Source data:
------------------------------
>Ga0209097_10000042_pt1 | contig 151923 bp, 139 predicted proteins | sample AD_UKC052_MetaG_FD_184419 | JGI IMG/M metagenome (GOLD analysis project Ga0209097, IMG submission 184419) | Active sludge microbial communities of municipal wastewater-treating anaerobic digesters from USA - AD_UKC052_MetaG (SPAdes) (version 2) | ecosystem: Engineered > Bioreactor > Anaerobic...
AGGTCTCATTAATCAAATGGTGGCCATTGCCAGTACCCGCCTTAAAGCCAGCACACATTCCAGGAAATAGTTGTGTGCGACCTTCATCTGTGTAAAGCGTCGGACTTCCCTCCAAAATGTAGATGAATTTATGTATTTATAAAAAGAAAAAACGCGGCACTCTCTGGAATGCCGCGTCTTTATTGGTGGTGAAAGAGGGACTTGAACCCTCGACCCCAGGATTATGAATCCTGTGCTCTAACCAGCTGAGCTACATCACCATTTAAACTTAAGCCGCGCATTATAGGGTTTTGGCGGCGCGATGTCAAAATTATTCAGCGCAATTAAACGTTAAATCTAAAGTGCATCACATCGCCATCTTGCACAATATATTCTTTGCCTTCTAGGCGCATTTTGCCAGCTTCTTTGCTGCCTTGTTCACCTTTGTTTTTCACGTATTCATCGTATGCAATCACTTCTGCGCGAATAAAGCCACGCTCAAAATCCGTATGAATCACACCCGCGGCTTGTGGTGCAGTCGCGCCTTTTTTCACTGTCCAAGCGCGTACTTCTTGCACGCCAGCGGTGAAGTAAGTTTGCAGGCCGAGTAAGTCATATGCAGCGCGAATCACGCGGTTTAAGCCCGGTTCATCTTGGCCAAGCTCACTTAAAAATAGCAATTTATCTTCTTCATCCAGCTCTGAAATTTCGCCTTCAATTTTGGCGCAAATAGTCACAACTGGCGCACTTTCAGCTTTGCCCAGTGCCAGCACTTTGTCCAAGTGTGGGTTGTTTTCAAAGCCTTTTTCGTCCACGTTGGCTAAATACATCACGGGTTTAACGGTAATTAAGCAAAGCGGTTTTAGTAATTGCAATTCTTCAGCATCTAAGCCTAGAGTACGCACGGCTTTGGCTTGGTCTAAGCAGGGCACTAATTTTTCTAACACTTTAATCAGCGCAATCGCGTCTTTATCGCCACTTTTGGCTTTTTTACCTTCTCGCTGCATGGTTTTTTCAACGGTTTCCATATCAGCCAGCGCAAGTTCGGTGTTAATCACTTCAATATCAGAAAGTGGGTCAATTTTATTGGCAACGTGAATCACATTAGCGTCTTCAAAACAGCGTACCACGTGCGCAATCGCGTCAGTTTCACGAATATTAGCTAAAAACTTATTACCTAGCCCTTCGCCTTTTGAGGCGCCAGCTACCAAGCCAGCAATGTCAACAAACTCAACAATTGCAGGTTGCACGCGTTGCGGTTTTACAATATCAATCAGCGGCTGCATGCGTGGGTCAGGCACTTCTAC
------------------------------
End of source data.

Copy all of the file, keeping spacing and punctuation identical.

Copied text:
>Ga0209097_10000042_pt1 | contig 151923 bp, 139 predicted proteins | sample AD_UKC052_MetaG_FD_184419 | JGI IMG/M metagenome (GOLD analysis project Ga0209097, IMG submission 184419) | Active sludge microbial communities of municipal wastewater-treating anaerobic digesters from USA - AD_UKC052_MetaG (SPAdes) (version 2) | ecosystem: Engineered > Bioreactor > Anaerobic...
AGGTCTCATTAATCAAATGGTGGCCATTGCCAGTACCCGCCTTAAAGCCAGCACACATTCCAGGAAATAGTTGTGTGCGACCTTCATCTGTGTAAAGCGTCGGACTTCCCTCCAAAATGTAGATGAATTTATGTATTTATAAAAAGAAAAAACGCGGCACTCTCTGGAATGCCGCGTCTTTATTGGTGGTGAAAGAGGGACTTGAACCCTCGACCCCAGGATTATGAATCCTGTGCTCTAACCAGCTGAGCTACATCACCATTTAAACTTAAGCCGCGCATTATAGGGTTTTGGCGGCGCGATGTCAAAATTATTCAGCGCAATTAAACGTTAAATCTAAAGTGCATCACATCGCCATCTTGCACAATATATTCTTTGCCTTCTAGGCGCATTTTGCCAGCTTCTTTGCTGCCTTGTTCACCTTTGTTTTTCACGTATTCATCGTATGCAATCACTTCTGCGCGAATAAAGCCACGCTCAAAATCCGTATGAATCACACCCGCGGCTTGTGGTGCAGTCGCGCCTTTTTTCACTGTCCAAGCGCGTACTTCTTGCACGCCAGCGGTGAAGTAAGTTTGCAGGCCGAGTAAGTCATATGCAGCGCGAATCACGCGGTTTAAGCCCGGTTCATCTTGGCCAAGCTCACTTAAAAATAGCAATTTATCTTCTTCATCCAGCTCTGAAATTTCGCCTTCAATTTTGGCGCAAATAGTCACAACTGGCGCACTTTCAGCTTTGCCCAGTGCCAGCACTTTGTCCAAGTGTGGGTTGTTTTCAAAGCCTTTTTCGTCCACGTTGGCTAAATACATCACGGGTTTAACGGTAATTAAGCAAAGCGGTTTTAGTAATTGCAATTCTTCAGCATCTAAGCCTAGAGTACGCACGGCTTTGGCTTGGTCTAAGCAGGGCACTAATTTTTCTAACACTTTAATCAGCGCAATCGCGTCTTTATCGCCACTTTTGGCTTTTTTACCTTCTCGCTGCATGGTTTTTTCAACGGTTTCCATATCAGCCAGCGCAAGTTCGGTGTTAATCACTTCAATATCAGAAAGTGGGTCAATTTTATTGGCAACGTGAATCACATTAGCGTCTTCAAAACAGCGTACCACGTGCGCAATCGCGTCAGTTTCACGAATATTAGCTAAAAACTTATTACCTAGCCCTTCGCCTTTTGAGGCGCCAGCTACCAAGCCAGCAATGTCAACAAACTCAACAATTGCAGGTTGCACGCGTTGCGGTTTTACAATATCAATCAGCGGCTGCATGCGTGGGTCAGGCACTTCTAC